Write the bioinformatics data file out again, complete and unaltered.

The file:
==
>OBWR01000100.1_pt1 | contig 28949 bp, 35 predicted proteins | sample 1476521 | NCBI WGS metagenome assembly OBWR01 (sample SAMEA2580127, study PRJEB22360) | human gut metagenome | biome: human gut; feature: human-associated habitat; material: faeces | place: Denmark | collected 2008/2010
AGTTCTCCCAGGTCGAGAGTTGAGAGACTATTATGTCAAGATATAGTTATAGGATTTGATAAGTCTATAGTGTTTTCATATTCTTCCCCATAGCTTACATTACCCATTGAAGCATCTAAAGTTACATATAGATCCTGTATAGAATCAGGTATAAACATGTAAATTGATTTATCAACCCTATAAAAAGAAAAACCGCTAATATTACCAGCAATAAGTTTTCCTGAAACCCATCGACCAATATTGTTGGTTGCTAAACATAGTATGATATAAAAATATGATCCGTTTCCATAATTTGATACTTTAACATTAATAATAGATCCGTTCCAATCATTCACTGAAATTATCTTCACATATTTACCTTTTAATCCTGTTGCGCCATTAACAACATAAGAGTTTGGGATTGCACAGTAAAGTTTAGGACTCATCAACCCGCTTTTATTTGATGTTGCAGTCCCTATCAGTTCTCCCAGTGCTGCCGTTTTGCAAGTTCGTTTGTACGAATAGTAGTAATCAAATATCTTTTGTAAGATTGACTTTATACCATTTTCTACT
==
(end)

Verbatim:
>OBWR01000100.1_pt1 | contig 28949 bp, 35 predicted proteins | sample 1476521 | NCBI WGS metagenome assembly OBWR01 (sample SAMEA2580127, study PRJEB22360) | human gut metagenome | biome: human gut; feature: human-associated habitat; material: faeces | place: Denmark | collected 2008/2010
AGTTCTCCCAGGTCGAGAGTTGAGAGACTATTATGTCAAGATATAGTTATAGGATTTGATAAGTCTATAGTGTTTTCATATTCTTCCCCATAGCTTACATTACCCATTGAAGCATCTAAAGTTACATATAGATCCTGTATAGAATCAGGTATAAACATGTAAATTGATTTATCAACCCTATAAAAAGAAAAACCGCTAATATTACCAGCAATAAGTTTTCCTGAAACCCATCGACCAATATTGTTGGTTGCTAAACATAGTATGATATAAAAATATGATCCGTTTCCATAATTTGATACTTTAACATTAATAATAGATCCGTTCCAATCATTCACTGAAATTATCTTCACATATTTACCTTTTAATCCTGTTGCGCCATTAACAACATAAGAGTTTGGGATTGCACAGTAAAGTTTAGGACTCATCAACCCGCTTTTATTTGATGTTGCAGTCCCTATCAGTTCTCCCAGTGCTGCCGTTTTGCAAGTTCGTTTGTACGAATAGTAGTAATCAAATATCTTTTGTAAGATTGACTTTATACCATTTTCTACT